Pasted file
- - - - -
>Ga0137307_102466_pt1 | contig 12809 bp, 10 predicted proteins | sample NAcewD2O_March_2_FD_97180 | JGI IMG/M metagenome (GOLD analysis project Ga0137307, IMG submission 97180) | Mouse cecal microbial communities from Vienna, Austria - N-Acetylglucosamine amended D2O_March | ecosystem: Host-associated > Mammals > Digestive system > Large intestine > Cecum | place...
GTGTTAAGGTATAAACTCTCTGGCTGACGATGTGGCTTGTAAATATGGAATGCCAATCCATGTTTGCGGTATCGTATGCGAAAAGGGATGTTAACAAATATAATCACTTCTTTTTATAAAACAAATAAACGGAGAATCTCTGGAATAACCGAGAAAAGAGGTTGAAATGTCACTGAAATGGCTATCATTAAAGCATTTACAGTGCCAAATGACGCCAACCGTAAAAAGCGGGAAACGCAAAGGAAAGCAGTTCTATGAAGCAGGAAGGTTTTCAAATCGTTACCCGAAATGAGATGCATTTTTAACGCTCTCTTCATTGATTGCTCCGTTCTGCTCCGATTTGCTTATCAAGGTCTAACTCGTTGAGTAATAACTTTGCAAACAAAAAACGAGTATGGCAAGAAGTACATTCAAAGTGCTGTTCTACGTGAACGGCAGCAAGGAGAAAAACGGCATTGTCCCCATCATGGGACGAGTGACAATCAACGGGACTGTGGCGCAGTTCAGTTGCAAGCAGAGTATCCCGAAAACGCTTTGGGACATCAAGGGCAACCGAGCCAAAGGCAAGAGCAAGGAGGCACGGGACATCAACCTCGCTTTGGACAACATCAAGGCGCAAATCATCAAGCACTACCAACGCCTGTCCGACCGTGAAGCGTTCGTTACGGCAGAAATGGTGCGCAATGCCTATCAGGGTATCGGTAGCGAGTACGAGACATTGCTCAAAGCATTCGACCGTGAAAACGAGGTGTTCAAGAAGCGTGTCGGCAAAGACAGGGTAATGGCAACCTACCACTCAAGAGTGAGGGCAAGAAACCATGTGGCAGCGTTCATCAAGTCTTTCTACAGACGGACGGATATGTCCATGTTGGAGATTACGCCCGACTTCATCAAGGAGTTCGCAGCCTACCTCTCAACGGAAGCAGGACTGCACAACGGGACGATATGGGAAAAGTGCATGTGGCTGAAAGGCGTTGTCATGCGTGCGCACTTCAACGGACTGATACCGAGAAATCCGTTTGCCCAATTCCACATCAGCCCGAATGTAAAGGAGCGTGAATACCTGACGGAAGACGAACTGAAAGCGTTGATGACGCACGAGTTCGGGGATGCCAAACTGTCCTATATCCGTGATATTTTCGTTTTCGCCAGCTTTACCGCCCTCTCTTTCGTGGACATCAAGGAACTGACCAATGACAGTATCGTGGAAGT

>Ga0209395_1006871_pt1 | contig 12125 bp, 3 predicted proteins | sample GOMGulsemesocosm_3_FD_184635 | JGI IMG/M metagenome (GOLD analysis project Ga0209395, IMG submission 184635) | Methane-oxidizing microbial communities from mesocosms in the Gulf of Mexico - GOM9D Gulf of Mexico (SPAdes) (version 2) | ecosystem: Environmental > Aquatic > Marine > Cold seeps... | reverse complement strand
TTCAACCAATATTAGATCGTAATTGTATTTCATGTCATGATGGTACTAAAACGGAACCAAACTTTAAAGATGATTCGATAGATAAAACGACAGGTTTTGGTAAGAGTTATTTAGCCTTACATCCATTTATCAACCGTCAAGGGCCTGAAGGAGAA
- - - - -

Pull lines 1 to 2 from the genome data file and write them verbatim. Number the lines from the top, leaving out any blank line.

>Ga0137307_102466_pt1 | contig 12809 bp, 10 predicted proteins | sample NAcewD2O_March_2_FD_97180 | JGI IMG/M metagenome (GOLD analysis project Ga0137307, IMG submission 97180) | Mouse cecal microbial communities from Vienna, Austria - N-Acetylglucosamine amended D2O_March | ecosystem: Host-associated > Mammals > Digestive system > Large intestine > Cecum | place...
GTGTTAAGGTATAAACTCTCTGGCTGACGATGTGGCTTGTAAATATGGAATGCCAATCCATGTTTGCGGTATCGTATGCGAAAAGGGATGTTAACAAATATAATCACTTCTTTTTATAAAACAAATAAACGGAGAATCTCTGGAATAACCGAGAAAAGAGGTTGAAATGTCACTGAAATGGCTATCATTAAAGCATTTACAGTGCCAAATGACGCCAACCGTAAAAAGCGGGAAACGCAAAGGAAAGCAGTTCTATGAAGCAGGAAGGTTTTCAAATCGTTACCCGAAATGAGATGCATTTTTAACGCTCTCTTCATTGATTGCTCCGTTCTGCTCCGATTTGCTTATCAAGGTCTAACTCGTTGAGTAATAACTTTGCAAACAAAAAACGAGTATGGCAAGAAGTACATTCAAAGTGCTGTTCTACGTGAACGGCAGCAAGGAGAAAAACGGCATTGTCCCCATCATGGGACGAGTGACAATCAACGGGACTGTGGCGCAGTTCAGTTGCAAGCAGAGTATCCCGAAAACGCTTTGGGACATCAAGGGCAACCGAGCCAAAGGCAAGAGCAAGGAGGCACGGGACATCAACCTCGCTTTGGACAACATCAAGGCGCAAATCATCAAGCACTACCAACGCCTGTCCGACCGTGAAGCGTTCGTTACGGCAGAAATGGTGCGCAATGCCTATCAGGGTATCGGTAGCGAGTACGAGACATTGCTCAAAGCATTCGACCGTGAAAACGAGGTGTTCAAGAAGCGTGTCGGCAAAGACAGGGTAATGGCAACCTACCACTCAAGAGTGAGGGCAAGAAACCATGTGGCAGCGTTCATCAAGTCTTTCTACAGACGGACGGATATGTCCATGTTGGAGATTACGCCCGACTTCATCAAGGAGTTCGCAGCCTACCTCTCAACGGAAGCAGGACTGCACAACGGGACGATATGGGAAAAGTGCATGTGGCTGAAAGGCGTTGTCATGCGTGCGCACTTCAACGGACTGATACCGAGAAATCCGTTTGCCCAATTCCACATCAGCCCGAATGTAAAGGAGCGTGAATACCTGACGGAAGACGAACTGAAAGCGTTGATGACGCACGAGTTCGGGGATGCCAAACTGTCCTATATCCGTGATATTTTCGTTTTCGCCAGCTTTACCGCCCTCTCTTTCGTGGACATCAAGGAACTGACCAATGACAGTATCGTGGAAGT